the response over that path. It's not perfect, but seems to be all we
can do at this time.
5.2 Pacing SIP Requests Over UDP 4. Assuring Transitive Congestion-Managed Transport with Require and
Proxy-Require
One simple way to describe the congestion problem is that UDP lets us SIP provides mechanisms whereby a user agent making a request can be
send packets without knowing whether those packets are arriving. The assured that any proxy servicing or UAS responding to that request
simplest approach to dealing with this at the application level is to support a specific extension or set of behavior.
send a request, then wait for some sort of response indicating that
the request was received before sending anything else. This produces
an effect described by some as "ping-ponging" -- traffic bounces back
and forth between two nodes like a ping-pong ball or tennis ball in a
match. Since there's only one ball in play between any two players
at any given time, most of the potential for congestion cascades is
eliminated.
This pacing or serialization approach has the side-effect of To be assured that a proxy servicing the request meets the
significantly reducing the maximum throughput, as transmission occurs requirements, the UAC includes a "Proxy-Require" header field with a
in only one direction at a time and there is at least a 2xRTT delay value indicating a tag for the specific extension or behavior
between transmissions. More sophisticated algorithms such as those required. As per [4], proxies not recognizing a specific tag or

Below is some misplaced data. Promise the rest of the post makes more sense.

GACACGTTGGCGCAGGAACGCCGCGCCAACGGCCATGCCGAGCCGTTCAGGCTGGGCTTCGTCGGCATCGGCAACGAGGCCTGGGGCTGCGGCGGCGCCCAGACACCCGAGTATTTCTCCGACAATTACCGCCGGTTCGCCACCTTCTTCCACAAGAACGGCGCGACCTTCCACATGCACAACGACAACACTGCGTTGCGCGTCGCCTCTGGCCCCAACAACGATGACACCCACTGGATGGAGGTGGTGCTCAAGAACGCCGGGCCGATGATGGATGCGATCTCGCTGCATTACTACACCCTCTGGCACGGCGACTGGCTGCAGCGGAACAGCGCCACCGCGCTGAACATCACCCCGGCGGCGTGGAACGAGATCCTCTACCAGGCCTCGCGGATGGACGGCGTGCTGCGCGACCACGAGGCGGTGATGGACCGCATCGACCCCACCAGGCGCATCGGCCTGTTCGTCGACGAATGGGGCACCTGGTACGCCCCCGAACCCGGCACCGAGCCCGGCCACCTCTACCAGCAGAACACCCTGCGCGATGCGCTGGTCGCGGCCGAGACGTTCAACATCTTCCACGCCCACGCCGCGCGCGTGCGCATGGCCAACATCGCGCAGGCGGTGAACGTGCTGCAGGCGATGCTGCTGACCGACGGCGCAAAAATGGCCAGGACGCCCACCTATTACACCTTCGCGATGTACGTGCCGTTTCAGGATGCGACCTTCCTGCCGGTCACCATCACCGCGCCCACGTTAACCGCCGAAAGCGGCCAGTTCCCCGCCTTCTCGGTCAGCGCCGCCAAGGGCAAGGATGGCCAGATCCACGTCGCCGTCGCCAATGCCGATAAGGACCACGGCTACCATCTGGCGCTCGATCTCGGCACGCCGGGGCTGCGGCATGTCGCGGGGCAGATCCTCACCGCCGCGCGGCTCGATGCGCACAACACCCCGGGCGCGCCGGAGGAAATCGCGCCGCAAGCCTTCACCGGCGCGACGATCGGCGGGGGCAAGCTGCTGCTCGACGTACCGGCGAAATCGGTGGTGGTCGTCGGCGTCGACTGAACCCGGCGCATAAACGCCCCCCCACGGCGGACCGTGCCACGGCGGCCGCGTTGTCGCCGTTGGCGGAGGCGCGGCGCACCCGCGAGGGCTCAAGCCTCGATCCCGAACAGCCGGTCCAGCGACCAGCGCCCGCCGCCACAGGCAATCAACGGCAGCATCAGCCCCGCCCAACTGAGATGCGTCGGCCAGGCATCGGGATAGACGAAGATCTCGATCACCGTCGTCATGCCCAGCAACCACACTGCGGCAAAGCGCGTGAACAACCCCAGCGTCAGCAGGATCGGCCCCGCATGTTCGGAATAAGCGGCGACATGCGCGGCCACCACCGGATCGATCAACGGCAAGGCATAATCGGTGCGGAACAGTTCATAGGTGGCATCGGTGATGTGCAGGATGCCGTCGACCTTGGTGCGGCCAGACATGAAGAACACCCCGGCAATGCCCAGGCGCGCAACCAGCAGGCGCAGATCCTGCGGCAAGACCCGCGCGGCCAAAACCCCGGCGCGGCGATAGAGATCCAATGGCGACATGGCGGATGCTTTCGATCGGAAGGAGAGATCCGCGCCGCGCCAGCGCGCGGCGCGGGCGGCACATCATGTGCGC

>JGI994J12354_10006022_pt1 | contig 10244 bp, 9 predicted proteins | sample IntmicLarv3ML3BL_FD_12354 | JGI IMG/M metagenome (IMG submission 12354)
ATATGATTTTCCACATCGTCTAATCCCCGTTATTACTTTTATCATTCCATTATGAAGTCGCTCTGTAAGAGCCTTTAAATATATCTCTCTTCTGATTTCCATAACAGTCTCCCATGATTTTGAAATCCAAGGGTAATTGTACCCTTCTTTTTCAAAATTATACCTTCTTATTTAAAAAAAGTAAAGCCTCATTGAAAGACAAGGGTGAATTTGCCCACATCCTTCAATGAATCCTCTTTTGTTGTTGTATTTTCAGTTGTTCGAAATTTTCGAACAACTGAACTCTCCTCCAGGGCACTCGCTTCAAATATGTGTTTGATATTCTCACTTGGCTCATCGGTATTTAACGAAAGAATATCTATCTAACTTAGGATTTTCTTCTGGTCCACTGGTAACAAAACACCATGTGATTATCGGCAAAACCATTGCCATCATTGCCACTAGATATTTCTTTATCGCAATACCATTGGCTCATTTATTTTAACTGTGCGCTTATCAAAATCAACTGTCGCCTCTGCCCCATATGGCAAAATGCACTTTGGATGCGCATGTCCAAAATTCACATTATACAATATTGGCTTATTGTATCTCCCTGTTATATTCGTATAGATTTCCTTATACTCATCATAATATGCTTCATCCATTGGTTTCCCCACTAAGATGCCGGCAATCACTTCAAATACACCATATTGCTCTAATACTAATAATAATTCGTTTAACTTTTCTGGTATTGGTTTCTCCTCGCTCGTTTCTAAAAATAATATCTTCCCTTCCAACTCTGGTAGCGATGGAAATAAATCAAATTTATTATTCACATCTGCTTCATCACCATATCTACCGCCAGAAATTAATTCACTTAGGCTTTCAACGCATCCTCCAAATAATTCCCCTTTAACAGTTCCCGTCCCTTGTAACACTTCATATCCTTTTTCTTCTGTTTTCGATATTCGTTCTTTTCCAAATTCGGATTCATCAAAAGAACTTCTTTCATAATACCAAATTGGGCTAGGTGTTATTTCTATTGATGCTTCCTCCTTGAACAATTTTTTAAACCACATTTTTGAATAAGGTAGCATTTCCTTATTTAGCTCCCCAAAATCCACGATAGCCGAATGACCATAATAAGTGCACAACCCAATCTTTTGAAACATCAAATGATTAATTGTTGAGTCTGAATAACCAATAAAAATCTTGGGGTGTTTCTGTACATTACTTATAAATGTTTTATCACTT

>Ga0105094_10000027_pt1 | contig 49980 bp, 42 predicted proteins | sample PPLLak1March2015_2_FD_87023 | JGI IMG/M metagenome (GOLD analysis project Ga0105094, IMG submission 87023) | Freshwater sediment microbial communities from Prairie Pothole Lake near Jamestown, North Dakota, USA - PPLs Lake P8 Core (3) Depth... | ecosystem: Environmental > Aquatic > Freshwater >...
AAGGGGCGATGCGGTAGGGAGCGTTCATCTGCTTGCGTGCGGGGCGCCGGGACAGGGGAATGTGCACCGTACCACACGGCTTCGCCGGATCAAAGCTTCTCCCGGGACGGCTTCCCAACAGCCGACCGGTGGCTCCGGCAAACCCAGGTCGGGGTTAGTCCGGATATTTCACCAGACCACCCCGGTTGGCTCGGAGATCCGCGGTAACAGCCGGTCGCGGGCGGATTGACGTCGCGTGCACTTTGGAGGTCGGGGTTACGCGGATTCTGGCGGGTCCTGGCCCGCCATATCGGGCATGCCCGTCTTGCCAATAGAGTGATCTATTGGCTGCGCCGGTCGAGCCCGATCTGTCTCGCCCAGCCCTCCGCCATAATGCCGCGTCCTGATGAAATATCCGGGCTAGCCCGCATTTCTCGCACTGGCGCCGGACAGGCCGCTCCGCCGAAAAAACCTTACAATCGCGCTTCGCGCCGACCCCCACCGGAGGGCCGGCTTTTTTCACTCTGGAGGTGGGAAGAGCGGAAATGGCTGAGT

in TCP and SCTP have been developed to address this, and it would be unwilling to support the associated behavior reject a request
inappropriate to duplicate that work here. Consequently, if greater referencing that tag with a 420 response, which has the semantic "Bad
efficiency is required than that provided by this simple approach, Extension".
implementors should use TCP, SCTP, or another such protocol. But if
one absolutely must use UDP, this approach works, and is reasonably
efficient in the most likely application of "edge proxy" to UA and
other proxies with large fan-outs to individual low-volume nodes.
SIP has two sorts of request transactions: "invite" and "non-invite" To be assured that a UAS responding to a request meets the
tranactions. Invite transaction use a three way sequence of requirements, the UAC includes a "Require" header field with a value
"request, response, acknowledgement" and may include a "provisional indicating a tag for the specific extension or behavior required. As
response" between the request and response steps. Non-invite per [4], UASs not recognizing a specific tag or unwilling to support
transactions use a two-way "request, response" sequence, and may also the associated behavior reject a request referencing that tag with a
have a provisional response although that behavior has been 420 response, which has the semantic "Bad Extension".
deprecated.
Congestion-safe use of SIP over UDP requires waiting for some sort of We herein define a an option-tag value of "congestion-managed".
response to a request (or a timeout, which has backoff properties) There is an IANA registration process for these tags defined in [4],
before sending another request to that same destination. A and the "IANA Considerations" of this document fulfills the
congestion-safe SIP node (UA or proxy) MUST NOT send a request to a requirements of the IANA registration process.